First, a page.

WASHINGTON (AP) — Two months before Election Day, early voting kicks off next week in North Carolina, the first in a run of key states where minority voters and young adults who cast ballots in advance could give one of the White House contenders a decisive advantage.
For Donald Trump, it’s a major test of whether his recent outreach to non-white groups is translating into votes. In the increasingly diverse battleground states of North Carolina, Colorado, Florida, Nevada, Arizona and Georgia — all must-win states for Trump, except Colorado — it’s minorities in particular who can tip the scales.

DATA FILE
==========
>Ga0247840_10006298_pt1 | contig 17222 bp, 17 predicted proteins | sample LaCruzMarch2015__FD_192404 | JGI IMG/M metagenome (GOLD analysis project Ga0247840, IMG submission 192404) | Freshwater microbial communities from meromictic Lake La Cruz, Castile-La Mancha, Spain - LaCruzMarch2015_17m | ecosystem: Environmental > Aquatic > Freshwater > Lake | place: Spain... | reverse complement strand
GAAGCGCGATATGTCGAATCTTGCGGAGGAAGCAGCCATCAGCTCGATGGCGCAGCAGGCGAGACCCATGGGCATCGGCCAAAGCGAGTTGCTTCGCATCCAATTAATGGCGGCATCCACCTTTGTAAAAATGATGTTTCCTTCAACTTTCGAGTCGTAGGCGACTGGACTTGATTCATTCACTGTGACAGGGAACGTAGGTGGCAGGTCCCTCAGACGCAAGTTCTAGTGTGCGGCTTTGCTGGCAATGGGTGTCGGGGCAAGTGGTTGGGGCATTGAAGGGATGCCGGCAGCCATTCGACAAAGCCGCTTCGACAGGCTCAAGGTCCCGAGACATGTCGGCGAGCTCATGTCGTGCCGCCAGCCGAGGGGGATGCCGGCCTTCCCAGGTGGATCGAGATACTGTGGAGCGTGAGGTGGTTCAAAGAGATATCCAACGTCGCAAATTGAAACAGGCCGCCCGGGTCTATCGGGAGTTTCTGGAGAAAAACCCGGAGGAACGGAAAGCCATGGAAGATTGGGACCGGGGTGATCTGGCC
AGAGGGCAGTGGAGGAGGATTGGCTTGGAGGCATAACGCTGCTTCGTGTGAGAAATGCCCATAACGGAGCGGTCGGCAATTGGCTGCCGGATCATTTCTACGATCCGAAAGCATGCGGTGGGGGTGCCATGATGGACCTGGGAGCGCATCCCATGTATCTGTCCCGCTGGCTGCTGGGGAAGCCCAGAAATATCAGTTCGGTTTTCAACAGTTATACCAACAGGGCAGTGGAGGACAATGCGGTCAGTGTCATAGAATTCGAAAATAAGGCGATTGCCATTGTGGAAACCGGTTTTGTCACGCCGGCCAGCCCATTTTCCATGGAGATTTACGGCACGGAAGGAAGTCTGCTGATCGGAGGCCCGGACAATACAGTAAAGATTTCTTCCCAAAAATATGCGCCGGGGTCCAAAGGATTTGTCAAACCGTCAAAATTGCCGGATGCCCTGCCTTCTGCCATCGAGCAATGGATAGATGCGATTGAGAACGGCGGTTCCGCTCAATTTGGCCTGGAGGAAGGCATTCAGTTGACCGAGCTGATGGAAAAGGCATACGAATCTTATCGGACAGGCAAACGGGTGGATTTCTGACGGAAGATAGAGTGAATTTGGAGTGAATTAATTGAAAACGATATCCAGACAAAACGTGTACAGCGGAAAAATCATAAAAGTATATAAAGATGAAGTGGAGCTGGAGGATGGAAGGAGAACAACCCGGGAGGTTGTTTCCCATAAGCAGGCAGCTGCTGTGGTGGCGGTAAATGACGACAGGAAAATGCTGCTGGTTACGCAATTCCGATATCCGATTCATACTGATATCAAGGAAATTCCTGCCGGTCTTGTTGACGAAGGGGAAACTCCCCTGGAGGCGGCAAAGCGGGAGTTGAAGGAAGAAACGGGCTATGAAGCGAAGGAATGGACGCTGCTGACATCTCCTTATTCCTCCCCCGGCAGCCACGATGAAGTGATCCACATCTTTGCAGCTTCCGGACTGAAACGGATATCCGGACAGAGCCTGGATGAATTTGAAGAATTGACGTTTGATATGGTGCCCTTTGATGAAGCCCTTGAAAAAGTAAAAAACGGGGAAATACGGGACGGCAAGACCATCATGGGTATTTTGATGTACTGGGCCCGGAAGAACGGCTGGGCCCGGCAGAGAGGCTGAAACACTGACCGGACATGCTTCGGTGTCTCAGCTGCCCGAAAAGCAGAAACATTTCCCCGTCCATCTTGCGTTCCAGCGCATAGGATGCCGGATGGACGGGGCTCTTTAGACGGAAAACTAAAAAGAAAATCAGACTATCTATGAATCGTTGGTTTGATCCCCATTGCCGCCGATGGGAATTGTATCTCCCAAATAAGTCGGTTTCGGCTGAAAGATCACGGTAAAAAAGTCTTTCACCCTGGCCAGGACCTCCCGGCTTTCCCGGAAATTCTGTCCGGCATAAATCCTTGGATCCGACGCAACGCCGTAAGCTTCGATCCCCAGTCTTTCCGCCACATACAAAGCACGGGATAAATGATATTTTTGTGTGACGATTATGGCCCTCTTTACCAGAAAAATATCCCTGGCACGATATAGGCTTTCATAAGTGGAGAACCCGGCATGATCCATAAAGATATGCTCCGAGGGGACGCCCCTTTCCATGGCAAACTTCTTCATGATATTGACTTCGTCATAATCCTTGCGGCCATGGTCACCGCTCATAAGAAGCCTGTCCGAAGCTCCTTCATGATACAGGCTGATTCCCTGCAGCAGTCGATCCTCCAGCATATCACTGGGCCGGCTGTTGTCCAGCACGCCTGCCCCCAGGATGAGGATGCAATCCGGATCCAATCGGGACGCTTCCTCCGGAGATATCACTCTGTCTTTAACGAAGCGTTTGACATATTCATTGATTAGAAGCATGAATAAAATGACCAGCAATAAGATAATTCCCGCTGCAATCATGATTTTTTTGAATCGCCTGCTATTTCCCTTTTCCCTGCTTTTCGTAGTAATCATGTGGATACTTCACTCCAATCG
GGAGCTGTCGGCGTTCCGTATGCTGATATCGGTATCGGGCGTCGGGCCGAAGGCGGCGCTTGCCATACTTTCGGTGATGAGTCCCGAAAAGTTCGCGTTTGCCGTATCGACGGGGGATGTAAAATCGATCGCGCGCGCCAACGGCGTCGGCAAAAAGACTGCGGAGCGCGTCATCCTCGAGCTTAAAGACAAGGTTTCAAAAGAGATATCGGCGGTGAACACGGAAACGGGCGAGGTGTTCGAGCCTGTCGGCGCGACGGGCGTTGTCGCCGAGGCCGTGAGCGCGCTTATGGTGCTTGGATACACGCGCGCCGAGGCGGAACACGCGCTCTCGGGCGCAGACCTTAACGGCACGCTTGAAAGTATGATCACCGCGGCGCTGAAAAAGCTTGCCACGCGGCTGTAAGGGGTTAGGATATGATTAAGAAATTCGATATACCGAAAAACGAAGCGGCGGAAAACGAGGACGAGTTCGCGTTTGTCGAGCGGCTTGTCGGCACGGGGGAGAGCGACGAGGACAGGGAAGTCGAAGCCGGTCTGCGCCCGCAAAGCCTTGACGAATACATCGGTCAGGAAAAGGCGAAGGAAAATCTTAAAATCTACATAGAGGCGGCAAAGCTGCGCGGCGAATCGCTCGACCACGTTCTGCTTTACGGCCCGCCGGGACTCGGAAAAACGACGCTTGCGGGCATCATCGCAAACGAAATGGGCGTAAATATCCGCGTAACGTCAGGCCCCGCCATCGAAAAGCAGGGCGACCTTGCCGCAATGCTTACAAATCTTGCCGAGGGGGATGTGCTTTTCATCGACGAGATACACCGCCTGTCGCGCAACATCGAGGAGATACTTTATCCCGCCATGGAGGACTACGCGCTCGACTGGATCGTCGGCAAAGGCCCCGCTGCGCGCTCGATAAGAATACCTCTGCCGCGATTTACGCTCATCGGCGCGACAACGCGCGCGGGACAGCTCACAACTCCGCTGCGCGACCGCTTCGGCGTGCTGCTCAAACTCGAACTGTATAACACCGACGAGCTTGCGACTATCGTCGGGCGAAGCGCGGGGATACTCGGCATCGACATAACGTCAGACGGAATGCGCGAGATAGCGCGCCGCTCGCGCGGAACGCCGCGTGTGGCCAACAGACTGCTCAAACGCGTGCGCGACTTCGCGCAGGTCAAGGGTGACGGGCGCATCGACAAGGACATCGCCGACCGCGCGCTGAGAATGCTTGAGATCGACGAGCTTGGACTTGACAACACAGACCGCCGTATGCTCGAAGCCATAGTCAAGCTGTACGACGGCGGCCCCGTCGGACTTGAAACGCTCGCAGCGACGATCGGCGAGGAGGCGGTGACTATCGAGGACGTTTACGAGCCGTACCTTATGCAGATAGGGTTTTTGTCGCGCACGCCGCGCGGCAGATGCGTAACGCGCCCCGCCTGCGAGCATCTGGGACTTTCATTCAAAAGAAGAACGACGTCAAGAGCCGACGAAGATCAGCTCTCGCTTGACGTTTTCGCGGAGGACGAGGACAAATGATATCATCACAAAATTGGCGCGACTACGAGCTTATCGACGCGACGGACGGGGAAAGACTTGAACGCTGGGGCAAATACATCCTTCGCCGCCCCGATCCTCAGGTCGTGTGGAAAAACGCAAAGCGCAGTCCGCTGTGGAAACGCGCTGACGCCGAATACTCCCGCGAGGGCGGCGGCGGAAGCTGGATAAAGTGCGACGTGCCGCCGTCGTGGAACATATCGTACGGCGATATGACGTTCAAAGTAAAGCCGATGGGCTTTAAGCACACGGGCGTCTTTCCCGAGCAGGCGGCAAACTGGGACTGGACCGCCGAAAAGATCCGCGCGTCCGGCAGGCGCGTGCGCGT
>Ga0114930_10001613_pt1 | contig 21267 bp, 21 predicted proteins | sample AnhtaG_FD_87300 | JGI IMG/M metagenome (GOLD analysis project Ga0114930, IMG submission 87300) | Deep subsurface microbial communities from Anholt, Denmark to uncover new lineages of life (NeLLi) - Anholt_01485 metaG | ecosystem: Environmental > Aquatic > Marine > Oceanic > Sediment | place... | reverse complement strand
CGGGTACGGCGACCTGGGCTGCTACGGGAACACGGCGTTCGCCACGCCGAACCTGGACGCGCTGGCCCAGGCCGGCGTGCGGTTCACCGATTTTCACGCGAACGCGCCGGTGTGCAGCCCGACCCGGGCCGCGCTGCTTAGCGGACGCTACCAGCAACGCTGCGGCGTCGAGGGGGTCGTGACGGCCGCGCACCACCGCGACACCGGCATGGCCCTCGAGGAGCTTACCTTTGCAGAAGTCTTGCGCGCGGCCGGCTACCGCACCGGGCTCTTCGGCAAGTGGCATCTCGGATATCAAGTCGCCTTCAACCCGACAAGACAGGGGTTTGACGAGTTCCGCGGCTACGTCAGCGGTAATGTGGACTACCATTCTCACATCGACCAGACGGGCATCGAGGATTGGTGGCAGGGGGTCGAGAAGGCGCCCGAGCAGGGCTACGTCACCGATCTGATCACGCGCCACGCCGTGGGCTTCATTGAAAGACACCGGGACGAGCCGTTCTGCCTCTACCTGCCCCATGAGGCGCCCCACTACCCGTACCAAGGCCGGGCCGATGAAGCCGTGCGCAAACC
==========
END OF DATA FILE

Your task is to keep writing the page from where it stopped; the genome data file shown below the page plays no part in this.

Early voters are expected to make up between 50 to 75 percent or more of all ballots in the six states, based on 2012 figures. That’s compared to a national average of 35 percent, up from 22 percent in 2004, according to election data compiled by The Associated Press.
Mail-in ballots are popular among older, white Republicans, and party officials are betting they can bank plenty of their votes. But in several swing states, Hispanics, blacks and first-time voters typically have been more likely than whites to cast ballots early — and cast them for Democrats. Therein lies the challenge for team Trump.